Writer Roger Williams and director Mared Swain continue their discussion on Welsh-language filmmaking, and speak about perspective, code-switching and influences
Roger Williams and Mared Swain continue their enlightening conversation on the importance of the Welsh language in filmmaking.
Roger: Gary Slaymaker told me about a horror film made in the early 80s. He mentioned that the film had been on a tour of schools and several school children had nightmares because they saw this film too young. It’s a pity we can’t say, "This is the Welsh horror film", "This is the thriller..."
Mared: Yes, because Yr Ymadawiad is more of a thriller or psychological thriller than it is horror. But I remember thinking, "Can we market this as horror?" It’s not stereotypical horror but the genres are being blended so much these days anyway, aren’t they? Is there a word for ‘psychological thriller’ in Welsh?
Roger: Thriler seicolegol?
Mared: Thriler seicolegol, yes. I think the language, as you say, will make it stand out because there are so many horror films out there.
Roger: In creating the film, we discovered the importance of a point of view. The language has given the film a different focus. And as we’ve discussed the film in Welsh, as I’ve written the film in Welsh – I, as director on the floor, speak Welsh with the actors and members of the crew who spoke Welsh – that must have placed a different slant on the film. Perhaps we don’t see that because it’s come naturally to us.
But we’ve been lucky because a sales agent has come on board and people want to distribute our film. It’s actually the language, and the language we’ve been speaking in creating the thing, is partly responsible for the appeal.
Mared: Yes. Do you feel you write differently in the two languages? I know that’s a really stupid question. But, almost like code-switching, do you feel like what you want to say in Welsh is different to what you want to say in English, as an author?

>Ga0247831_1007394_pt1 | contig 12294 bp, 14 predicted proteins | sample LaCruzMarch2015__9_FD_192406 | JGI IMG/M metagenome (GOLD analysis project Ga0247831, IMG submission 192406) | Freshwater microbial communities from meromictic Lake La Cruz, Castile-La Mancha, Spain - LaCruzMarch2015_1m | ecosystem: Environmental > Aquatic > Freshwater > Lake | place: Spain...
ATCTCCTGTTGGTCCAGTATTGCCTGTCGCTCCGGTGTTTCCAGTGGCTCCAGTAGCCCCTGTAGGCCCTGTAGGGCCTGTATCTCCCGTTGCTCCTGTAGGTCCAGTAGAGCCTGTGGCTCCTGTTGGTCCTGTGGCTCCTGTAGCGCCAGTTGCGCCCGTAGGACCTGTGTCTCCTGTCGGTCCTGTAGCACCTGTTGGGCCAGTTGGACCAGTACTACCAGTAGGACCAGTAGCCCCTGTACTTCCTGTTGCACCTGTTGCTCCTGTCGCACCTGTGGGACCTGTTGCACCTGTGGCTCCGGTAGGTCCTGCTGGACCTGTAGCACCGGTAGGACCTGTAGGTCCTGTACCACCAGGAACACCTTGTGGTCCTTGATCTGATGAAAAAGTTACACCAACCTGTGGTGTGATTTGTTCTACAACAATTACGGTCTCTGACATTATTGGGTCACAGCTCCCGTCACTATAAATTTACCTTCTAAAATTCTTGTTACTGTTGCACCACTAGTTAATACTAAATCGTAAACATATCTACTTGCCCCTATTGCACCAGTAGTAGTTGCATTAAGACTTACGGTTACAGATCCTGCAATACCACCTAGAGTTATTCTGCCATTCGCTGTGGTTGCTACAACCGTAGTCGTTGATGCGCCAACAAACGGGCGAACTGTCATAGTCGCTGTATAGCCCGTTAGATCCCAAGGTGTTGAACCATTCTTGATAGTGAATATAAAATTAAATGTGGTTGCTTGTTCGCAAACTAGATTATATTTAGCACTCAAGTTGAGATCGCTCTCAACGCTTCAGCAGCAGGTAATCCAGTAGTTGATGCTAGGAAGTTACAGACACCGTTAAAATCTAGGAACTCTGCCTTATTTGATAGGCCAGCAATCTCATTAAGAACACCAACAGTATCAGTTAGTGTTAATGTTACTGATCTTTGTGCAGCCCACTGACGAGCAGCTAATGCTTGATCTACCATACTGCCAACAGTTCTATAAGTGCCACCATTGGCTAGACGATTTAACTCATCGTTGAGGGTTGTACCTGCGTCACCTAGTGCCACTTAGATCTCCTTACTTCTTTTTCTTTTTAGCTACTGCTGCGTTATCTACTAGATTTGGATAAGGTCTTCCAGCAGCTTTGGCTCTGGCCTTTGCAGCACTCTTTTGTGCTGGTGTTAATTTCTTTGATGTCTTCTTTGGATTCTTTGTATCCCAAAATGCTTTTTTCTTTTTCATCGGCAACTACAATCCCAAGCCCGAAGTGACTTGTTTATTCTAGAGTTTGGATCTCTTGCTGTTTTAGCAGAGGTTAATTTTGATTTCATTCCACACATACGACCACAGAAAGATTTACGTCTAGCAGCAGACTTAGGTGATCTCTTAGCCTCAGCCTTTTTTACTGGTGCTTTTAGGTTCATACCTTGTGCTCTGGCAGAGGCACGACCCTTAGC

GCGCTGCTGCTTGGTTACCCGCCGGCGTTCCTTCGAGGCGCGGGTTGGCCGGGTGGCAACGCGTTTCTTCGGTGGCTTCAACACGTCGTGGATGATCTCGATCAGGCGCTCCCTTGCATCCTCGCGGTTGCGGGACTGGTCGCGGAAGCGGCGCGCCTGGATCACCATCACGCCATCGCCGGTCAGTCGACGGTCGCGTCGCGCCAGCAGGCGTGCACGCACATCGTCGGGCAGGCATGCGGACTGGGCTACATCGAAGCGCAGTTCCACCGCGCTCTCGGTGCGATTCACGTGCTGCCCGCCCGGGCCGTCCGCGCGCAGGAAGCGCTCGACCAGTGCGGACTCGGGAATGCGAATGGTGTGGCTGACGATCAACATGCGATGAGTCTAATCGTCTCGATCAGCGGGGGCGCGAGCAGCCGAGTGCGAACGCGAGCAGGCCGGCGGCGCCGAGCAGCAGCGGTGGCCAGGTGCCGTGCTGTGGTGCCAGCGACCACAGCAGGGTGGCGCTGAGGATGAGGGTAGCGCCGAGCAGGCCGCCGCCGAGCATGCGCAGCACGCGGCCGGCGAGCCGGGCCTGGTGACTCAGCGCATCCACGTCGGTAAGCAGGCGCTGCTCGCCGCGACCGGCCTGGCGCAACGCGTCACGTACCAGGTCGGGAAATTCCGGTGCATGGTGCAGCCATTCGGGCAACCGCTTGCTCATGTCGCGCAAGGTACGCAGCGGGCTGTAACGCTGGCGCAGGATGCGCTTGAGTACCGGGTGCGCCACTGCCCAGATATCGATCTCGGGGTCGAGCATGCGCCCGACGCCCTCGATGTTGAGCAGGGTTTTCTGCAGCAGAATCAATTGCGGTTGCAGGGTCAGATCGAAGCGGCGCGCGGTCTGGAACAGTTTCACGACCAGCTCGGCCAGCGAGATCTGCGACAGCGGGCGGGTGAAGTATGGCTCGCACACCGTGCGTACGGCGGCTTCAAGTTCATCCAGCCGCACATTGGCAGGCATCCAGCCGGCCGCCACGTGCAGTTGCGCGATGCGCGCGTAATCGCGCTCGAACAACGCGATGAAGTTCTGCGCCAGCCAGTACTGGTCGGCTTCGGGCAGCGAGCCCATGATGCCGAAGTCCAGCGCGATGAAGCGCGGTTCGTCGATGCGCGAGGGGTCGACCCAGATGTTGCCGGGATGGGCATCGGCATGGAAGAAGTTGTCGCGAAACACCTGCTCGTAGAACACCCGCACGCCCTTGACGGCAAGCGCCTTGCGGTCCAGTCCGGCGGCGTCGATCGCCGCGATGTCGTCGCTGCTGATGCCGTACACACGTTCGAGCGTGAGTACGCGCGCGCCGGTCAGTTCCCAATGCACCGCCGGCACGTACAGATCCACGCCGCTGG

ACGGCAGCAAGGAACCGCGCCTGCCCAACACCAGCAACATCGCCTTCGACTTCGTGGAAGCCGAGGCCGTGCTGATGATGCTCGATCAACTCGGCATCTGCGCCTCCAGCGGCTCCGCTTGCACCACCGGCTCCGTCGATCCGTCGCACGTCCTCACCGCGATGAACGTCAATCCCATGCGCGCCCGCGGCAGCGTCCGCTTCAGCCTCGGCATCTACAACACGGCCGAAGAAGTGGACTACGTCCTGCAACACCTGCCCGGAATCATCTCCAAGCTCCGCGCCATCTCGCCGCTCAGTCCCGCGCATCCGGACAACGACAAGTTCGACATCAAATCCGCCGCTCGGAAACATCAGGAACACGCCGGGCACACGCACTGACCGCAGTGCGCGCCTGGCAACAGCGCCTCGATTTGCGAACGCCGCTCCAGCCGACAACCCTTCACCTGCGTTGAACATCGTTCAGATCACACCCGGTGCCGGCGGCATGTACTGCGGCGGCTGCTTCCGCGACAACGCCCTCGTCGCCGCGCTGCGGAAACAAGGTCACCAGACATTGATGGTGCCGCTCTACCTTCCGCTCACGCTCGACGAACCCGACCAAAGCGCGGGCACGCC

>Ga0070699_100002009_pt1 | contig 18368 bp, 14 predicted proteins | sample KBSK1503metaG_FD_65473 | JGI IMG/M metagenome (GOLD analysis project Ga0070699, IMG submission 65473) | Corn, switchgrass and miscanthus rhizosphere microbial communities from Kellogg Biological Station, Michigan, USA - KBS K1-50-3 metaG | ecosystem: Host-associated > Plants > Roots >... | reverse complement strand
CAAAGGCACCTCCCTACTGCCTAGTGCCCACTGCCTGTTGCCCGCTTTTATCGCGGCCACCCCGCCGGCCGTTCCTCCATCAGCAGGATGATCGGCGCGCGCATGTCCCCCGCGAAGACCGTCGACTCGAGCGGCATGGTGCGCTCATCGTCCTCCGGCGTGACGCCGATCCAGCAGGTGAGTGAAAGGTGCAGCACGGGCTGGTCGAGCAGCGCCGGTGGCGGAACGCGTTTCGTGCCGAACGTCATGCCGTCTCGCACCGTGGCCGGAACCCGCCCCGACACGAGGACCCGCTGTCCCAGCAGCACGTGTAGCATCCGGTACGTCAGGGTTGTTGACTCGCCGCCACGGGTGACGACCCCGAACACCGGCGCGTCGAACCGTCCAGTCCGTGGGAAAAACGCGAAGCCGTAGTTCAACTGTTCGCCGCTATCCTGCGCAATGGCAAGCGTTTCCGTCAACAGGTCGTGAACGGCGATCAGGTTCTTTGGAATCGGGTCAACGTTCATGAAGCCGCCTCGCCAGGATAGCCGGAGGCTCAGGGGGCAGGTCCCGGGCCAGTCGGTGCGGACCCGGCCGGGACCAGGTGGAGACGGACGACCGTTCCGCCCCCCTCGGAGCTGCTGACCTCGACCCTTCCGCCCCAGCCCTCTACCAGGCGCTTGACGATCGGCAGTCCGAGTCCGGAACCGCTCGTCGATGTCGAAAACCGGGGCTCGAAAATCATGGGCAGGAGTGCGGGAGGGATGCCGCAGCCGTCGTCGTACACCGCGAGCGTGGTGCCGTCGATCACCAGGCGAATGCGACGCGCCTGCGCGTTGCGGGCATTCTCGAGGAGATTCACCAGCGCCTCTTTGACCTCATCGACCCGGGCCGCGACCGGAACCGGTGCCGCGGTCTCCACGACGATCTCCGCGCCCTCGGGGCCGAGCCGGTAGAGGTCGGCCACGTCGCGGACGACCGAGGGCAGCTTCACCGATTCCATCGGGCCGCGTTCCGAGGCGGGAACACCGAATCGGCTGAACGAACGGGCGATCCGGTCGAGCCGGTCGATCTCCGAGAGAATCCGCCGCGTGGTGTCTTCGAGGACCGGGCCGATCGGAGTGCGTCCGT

Roger: When I started, I was only writing in English. I remember someone who was working in the BBC telling me when they realised I could speak Welsh, someone said "Make sure you don’t stop writing in Welsh too. You need to. It’s possible for you to continue, to have a career, using both languages." Now, I feel quite uncertain regarding what I write in English because – over the last 5, 6, 7 years – I’ve done more work in Welsh than in English.
You mentioned code-switching. With the two things I did in English, I was questioning "Oh, does that sound naff? Is that true to the character? Is it as good as the other projects?" I’m more confident in the Welsh language at the moment. With Welsh stuff, I tend to be more forensic with dialogue, because I don't want my work to sound artificial and as there are so many types of Welsh being spoken too these days. I understand the politics that also exists around a language.
Mared: It may also depend on the themes you’re dealing with too. When I made a short film, I shot it in both languages because I wanted that experience as a director, and it was really interesting. I was talking about being a mother... Because I can’t speak English with my children at all... So when I watched the English version I thought, "Oh! This doesn’t connect with me at all." It was really odd. So the Welsh version is the one I have supported at the end of the day. But it was such an interesting process to see the difference and my emotional response to my own work in both languages.
Roger: You’ve discussed the fact that your work is very visual and doesn’t depend on dialogue. I think that’s exciting, because of the medium and thinking about what makes something cinematic. Do you feel pressure perhaps to include language in the work you write?
Mared: Yes, I do. Because dialogue is the last thing. I think I struggle to know what I want to say, but people rarely say what they want to say in life. It’s through directing that I’ve come to writing, so the process is somewhat different and I’m still comparatively new to it.